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Weekday Drinking 3 to 7 August

Kicking off this week’s shared experiences. After recent commentary on Riccitelli’s wines on the tasting threads I ordered a case of their Semillon. It arrived from the Bodega this morning. I will try hard to give it a few days rest before trying a bottle!


Usually we only drink during the week on a Wednesday but as there’s a long drive due early Thursday morning we decided to have this tonight

Ripe plum and blackcurrant allied to a tannic edge which for me argues for leaving the other couple of bottles for a few years (there’s a slight bitterness). Will probably show much better with the food (duck confit) where that astringent note will be tempered by the fattiness.


A monster update.

I would have guessed this as something much lighter at first but then a bit of weight and structure came through. Excellent primary dark fruit flavours, tiny bit of grip, no sign of the high alcohol.

Then this

Deeply disappointing for me. Simultaneously very sweet and very acidic. None of the precision of previous years. However the NZ SB fans loved it, so each to their own.


Super impressive. Very true to the cool climate Syrah type, cleanly made, a good savoury edge to the finish, 12.5%. You could stick an IGP Collines Rhodaniennes label on this and no one would either know or be disappointed. Another impressive bit of winemaking from Te Mata.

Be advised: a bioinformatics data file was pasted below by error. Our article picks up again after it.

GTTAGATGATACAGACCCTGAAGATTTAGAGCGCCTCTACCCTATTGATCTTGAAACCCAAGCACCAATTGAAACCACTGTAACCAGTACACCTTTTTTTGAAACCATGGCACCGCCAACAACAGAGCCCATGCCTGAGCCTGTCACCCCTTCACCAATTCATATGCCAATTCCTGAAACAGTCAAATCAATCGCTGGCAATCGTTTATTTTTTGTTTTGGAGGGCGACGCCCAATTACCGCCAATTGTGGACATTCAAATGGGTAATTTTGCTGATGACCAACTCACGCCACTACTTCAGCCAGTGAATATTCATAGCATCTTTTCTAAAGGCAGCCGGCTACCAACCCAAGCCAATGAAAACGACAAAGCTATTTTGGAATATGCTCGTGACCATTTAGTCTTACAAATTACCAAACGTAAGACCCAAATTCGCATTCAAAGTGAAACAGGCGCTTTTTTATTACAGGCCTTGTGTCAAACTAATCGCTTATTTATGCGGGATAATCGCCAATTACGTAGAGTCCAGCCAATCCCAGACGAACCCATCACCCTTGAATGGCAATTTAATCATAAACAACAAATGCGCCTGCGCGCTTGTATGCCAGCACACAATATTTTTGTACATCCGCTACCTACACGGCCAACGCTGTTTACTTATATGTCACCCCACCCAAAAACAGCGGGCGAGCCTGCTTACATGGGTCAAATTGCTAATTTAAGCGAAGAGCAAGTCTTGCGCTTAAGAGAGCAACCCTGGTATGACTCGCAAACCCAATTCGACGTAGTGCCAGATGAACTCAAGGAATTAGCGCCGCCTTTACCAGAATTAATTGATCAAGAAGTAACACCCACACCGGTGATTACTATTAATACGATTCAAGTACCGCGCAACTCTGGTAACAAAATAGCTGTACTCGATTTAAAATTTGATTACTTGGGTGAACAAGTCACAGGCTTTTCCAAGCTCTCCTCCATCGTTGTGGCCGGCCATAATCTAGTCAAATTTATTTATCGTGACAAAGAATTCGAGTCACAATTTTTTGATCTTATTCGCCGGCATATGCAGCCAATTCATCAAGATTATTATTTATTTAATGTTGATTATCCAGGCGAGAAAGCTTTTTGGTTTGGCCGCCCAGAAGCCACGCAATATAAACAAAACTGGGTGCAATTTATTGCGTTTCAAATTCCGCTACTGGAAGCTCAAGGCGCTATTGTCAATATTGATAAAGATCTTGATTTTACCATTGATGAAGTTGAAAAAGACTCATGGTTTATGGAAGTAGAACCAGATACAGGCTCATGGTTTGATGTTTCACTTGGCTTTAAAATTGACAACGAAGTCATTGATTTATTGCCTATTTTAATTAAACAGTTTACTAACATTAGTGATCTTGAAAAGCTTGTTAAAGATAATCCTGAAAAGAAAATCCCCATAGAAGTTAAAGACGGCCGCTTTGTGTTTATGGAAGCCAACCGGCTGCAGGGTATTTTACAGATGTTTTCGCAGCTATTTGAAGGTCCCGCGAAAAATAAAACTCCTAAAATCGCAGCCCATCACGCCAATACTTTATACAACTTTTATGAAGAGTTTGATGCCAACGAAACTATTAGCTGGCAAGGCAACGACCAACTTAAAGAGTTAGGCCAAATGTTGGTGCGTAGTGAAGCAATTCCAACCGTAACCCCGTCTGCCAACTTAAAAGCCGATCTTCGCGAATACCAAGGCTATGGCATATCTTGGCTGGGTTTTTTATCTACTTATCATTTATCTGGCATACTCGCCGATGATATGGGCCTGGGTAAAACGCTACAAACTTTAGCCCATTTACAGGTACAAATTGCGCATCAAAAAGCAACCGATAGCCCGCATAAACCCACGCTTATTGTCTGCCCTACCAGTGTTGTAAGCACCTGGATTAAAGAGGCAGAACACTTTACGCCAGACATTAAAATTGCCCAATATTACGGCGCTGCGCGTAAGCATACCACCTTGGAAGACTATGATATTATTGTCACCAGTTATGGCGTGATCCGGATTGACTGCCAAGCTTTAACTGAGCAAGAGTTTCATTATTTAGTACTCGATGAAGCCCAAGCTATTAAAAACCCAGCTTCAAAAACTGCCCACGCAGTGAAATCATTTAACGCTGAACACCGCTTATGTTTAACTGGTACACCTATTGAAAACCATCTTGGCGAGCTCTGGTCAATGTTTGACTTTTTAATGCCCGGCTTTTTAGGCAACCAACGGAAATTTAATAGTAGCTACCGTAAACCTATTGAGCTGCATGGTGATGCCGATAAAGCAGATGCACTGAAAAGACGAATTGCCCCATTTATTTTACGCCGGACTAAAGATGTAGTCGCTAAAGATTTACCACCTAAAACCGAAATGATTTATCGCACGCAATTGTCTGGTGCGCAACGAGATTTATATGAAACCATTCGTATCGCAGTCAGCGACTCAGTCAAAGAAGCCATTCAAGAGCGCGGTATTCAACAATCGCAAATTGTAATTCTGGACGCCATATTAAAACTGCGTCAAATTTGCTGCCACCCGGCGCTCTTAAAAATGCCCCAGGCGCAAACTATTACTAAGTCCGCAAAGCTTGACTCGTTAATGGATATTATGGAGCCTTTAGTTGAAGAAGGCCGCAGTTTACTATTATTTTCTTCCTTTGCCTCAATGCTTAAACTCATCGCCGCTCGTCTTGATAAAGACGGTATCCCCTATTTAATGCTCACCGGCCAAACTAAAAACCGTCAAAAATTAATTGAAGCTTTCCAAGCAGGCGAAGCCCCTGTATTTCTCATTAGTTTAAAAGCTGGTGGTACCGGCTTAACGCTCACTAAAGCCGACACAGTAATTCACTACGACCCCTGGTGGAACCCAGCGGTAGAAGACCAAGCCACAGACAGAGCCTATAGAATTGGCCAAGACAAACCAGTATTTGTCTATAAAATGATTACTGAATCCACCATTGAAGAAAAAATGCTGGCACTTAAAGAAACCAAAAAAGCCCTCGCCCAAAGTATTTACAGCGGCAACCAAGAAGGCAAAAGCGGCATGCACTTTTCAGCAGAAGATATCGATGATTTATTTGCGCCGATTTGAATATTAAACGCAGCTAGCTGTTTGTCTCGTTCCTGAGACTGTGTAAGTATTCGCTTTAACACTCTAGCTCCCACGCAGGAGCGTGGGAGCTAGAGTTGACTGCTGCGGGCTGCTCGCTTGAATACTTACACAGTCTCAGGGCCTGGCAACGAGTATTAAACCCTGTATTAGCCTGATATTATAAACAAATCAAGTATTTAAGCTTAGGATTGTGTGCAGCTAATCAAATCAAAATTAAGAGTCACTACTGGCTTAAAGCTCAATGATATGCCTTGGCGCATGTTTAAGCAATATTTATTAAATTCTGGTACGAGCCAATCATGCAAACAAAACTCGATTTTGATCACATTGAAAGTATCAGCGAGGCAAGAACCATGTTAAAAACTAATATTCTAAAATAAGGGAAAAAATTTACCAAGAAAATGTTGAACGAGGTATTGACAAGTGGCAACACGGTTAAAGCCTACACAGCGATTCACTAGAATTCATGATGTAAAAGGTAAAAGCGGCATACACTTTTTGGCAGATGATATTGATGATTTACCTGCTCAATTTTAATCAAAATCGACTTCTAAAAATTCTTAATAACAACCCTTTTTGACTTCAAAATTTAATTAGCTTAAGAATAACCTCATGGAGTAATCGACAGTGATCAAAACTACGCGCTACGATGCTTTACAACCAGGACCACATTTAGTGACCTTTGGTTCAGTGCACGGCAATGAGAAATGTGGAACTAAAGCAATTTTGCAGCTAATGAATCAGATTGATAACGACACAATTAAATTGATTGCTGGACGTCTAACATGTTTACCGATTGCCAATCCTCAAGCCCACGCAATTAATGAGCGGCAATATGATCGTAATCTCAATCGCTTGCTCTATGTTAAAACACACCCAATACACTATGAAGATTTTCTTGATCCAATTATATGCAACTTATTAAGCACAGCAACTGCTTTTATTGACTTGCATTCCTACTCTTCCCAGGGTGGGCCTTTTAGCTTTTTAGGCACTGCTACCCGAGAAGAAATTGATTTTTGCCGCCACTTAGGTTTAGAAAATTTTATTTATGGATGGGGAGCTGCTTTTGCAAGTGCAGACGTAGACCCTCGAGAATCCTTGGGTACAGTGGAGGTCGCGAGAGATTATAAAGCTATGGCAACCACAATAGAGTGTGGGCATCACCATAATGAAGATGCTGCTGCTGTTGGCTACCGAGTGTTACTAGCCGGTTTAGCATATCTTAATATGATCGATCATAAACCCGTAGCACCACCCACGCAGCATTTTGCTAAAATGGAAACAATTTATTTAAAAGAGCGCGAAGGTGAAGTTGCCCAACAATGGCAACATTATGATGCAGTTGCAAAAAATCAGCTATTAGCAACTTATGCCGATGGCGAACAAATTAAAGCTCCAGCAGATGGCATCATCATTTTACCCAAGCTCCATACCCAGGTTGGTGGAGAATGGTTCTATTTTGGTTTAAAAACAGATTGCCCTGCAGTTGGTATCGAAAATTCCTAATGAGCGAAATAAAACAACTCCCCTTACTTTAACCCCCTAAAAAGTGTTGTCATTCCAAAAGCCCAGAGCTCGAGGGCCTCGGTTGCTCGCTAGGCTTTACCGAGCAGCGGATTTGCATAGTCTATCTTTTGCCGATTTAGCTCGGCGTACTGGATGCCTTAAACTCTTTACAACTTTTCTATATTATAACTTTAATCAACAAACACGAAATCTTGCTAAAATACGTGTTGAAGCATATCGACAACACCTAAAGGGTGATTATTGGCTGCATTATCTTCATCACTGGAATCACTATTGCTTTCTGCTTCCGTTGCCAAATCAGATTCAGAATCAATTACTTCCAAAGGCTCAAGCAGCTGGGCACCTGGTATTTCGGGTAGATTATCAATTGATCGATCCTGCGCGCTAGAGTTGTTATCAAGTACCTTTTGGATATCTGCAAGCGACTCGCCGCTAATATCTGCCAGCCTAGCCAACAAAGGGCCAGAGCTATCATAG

Great as ever. Definitely Chenin but with that savoury edge and nuttiness which sets it apart from other fizz at this price point.


This is from last night. We enjoyed TWS “eat and drink” with Italian white wines. Picture is our attempt at sage and pea pasta with a butter and Parmesan sauce washed down with

Extremely moreish with clementine/mandarin notes and went very well with our creamy sauce.


Couple of curiosities here from a “cellar audit” / clearing out at the in-laws… A 2002 Welschriesling and a 2003 Chardonnay, the two drinkable bottles of 6 opened so far. To be fair storage was sub optimal temperature-wise over the last decade or so. These two however are actually enjoyable not simply inoffensive.


A fairly standard bottle - Catena High Mountain Vine Chardonnay 2016. Oaky, peachy, apricot aromas. Rich, creamy mouthfeel; peach, apricot, lychee, pear. Easy to drink, with just a slight bitterness in the finish.


A bottle of this for me. Decent midweek SB … even if a tad unremarkable!


Still firing on all cylinders, this one:


It’s our anniversary tomorrow, but for various reasons we celebrated today instead. Any excuse to indulge a little in these uncertain times… :partying_face:

We started with duck pâté and home-made spiced plum chutney, and opened a 2015 Royal Seyssel to mark the occasion:

A traditional blend of 70% Molette/30% Altesse, which spent 36 months on its lees, it’s a fine example of a Savoie sparkling wine. Delicious from start to finish, with notes of honeysuckle, roasted nuts, ripe apple and lemon biscuit. It’s floral and fruity but with that decisive Alpine acidity - so enjoyable! (that candle was SO superfluous, by the way - too much evening sun! :woman_facepalming:)

For our main we made Lobster Thermidor, with the husband’s gorgeous sautéed potatoes and a side salad. To accompany, we opened a bottle of the Society’s 2017 Exhibition St Aubin Blanc: